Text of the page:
Just one week after the disappointing outcome of the Nov. 2 election to which the American labor movement had committed unprecedented money, troops and passion, leaders of the AFL-CIO gathered in Washington, D.C., for a one-day meeting to draw lessons and plan for the difficult battles ahead.

The council met Nov. 10 with defeated Democratic presidential candidate John Kerry, who came to thank labor for its support. To huge applause, Kerry pledged to continue battling. He vowed to raise his profile on workers’ causes such as overtime pay, trade, health care reform, and raising the minimum wage.

While expressing disappointment that Kerry did not win, AFL-CIO President John Sweeney focused most of his attention on the political potential of the network that labor built. “Never before have so many different unions done so much,” he said. “Never have we been so unified, moving forward together. We built a lasting force to continue the fight against attacks on working families, the fight for economic justice.”

The meeting also set up a process and timeline to consider much-discussed changes to the federation’s structure at the next regular meeting of the 54-member executive council in Los Angeles in February. The council is not only faced with the inevitable dismay at the electoral defeat. There is long-simmering frustration at the fact that big membership losses, due to outsourcing and technology-driven productivity gains, especially in the manufacturing sectors, have not been matched by organizing victories. Sweeney appeared to be going to great lengths to preserve unity of the 59-union federation in the face of these challenges.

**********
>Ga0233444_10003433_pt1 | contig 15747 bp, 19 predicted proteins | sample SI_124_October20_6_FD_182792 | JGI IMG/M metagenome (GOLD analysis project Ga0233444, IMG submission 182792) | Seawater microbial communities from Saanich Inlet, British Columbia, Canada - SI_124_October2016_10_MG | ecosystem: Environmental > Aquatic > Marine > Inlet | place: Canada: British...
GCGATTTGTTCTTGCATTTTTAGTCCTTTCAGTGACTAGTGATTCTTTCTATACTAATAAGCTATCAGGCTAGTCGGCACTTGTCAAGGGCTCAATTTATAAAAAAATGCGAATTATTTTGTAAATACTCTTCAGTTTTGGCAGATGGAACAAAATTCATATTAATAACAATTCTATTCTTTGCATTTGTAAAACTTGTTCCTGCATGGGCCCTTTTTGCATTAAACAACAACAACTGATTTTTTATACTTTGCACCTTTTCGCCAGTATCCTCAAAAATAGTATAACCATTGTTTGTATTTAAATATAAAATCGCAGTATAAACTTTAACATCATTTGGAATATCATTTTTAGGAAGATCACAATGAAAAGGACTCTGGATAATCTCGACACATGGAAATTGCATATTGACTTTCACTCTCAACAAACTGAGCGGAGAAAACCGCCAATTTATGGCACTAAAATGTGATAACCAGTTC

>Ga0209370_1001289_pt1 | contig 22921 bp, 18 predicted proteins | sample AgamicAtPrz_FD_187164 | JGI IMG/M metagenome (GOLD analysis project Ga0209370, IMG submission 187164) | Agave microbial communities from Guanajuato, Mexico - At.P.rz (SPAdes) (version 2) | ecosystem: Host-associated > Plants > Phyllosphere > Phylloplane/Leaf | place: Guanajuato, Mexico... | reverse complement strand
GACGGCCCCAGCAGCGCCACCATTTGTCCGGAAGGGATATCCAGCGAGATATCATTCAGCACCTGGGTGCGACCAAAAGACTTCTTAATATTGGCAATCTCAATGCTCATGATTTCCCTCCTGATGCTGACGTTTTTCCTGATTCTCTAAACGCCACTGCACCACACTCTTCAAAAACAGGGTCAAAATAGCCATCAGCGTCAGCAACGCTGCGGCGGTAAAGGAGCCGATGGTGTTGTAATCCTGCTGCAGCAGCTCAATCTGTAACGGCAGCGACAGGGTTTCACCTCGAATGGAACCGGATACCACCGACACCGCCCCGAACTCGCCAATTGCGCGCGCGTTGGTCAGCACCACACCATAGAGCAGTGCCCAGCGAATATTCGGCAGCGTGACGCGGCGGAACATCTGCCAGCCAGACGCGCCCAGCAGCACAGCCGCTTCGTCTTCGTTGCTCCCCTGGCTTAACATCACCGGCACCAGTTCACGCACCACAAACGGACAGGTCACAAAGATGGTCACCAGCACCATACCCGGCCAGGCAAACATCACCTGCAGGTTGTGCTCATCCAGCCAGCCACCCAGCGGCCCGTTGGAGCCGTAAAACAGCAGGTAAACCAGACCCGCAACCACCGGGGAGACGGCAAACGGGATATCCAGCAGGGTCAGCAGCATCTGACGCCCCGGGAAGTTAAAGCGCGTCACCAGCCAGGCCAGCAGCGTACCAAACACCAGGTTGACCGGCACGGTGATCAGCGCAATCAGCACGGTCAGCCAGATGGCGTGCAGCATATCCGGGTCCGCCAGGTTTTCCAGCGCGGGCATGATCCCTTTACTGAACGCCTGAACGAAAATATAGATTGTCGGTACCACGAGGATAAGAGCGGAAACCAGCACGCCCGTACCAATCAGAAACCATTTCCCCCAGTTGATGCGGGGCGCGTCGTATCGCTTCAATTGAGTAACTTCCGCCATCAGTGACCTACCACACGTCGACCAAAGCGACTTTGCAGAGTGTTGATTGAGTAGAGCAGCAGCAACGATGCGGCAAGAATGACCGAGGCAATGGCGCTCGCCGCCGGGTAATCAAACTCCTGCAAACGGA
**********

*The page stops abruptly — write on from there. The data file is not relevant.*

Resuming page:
Sweeney announced the formation of a “committee for change” composed of the federation’s 25-member executive committee, which he will chair. He said the committee will reach out to all unions, state federations, central labor councils and constituent organizations as well as to rank-and-filers for proposals.

One of those pushing most aggressively for structural changes is Andy Stern, president of the Service Employees International Union. Prior to the meeting, Stern issued a 10-point program for major change in the structure of all unions, including merging smaller unions into larger, more powerful ones.

Leo Gerard, president of the Steelworkers Union, put his focus on the continuation of campaigns that could broaden the base of the labor movement. Gerard proposed that a massive campaign for national health care should be used to keep in place the national structure that was constructed for this year’s election campaign.

“In the private sector, we need to have a huge focus on health care to rebuild our manufacturing base,” Gerard said, alluding to the large number of manufacturing workers in the U.S. who lack basic health insurance.

The author can be reached at rwood@pww.org.